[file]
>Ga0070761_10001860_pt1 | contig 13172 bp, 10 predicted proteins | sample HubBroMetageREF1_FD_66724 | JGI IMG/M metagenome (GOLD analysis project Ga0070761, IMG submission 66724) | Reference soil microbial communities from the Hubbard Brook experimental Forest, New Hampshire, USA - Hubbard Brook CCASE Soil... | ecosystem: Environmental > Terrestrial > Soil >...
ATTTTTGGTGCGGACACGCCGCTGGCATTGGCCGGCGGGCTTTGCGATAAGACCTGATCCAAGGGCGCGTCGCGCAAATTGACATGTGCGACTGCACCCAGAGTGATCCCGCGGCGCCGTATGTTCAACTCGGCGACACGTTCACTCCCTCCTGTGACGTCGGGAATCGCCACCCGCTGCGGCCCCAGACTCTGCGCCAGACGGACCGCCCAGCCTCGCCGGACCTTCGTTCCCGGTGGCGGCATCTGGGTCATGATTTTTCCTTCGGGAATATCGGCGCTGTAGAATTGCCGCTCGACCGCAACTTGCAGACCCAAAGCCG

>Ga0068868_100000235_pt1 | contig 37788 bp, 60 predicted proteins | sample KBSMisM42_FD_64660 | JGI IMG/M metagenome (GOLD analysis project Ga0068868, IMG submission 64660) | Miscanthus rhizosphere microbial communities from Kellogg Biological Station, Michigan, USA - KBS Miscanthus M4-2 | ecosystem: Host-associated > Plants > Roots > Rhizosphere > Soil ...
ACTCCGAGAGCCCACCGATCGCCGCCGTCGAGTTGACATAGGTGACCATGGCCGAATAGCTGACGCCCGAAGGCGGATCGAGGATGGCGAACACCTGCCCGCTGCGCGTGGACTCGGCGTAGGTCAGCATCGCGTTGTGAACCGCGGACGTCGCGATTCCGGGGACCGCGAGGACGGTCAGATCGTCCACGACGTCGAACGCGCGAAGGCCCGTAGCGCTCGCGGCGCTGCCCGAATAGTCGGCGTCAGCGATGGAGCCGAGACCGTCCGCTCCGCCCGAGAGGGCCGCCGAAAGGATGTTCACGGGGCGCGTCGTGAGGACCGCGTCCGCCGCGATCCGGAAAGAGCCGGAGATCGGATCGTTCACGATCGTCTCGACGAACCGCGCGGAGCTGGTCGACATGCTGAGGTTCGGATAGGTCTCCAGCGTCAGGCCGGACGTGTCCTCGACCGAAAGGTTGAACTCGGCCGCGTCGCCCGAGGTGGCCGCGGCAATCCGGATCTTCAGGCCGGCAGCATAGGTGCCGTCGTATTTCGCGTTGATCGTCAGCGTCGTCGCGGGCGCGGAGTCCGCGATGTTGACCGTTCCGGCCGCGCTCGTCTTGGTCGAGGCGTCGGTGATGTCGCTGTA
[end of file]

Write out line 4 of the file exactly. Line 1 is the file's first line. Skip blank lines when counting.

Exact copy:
ACTCCGAGAGCCCACCGATCGCCGCCGTCGAGTTGACATAGGTGACCATGGCCGAATAGCTGACGCCCGAAGGCGGATCGAGGATGGCGAACACCTGCCCGCTGCGCGTGGACTCGGCGTAGGTCAGCATCGCGTTGTGAACCGCGGACGTCGCGATTCCGGGGACCGCGAGGACGGTCAGATCGTCCACGACGTCGAACGCGCGAAGGCCCGTAGCGCTCGCGGCGCTGCCCGAATAGTCGGCGTCAGCGATGGAGCCGAGACCGTCCGCTCCGCCCGAGAGGGCCGCCGAAAGGATGTTCACGGGGCGCGTCGTGAGGACCGCGTCCGCCGCGATCCGGAAAGAGCCGGAGATCGGATCGTTCACGATCGTCTCGACGAACCGCGCGGAGCTGGTCGACATGCTGAGGTTCGGATAGGTCTCCAGCGTCAGGCCGGACGTGTCCTCGACCGAAAGGTTGAACTCGGCCGCGTCGCCCGAGGTGGCCGCGGCAATCCGGATCTTCAGGCCGGCAGCATAGGTGCCGTCGTATTTCGCGTTGATCGTCAGCGTCGTCGCGGGCGCGGAGTCCGCGATGTTGACCGTTCCGGCCGCGCTCGTCTTGGTCGAGGCGTCGGTGATGTCGCTGTA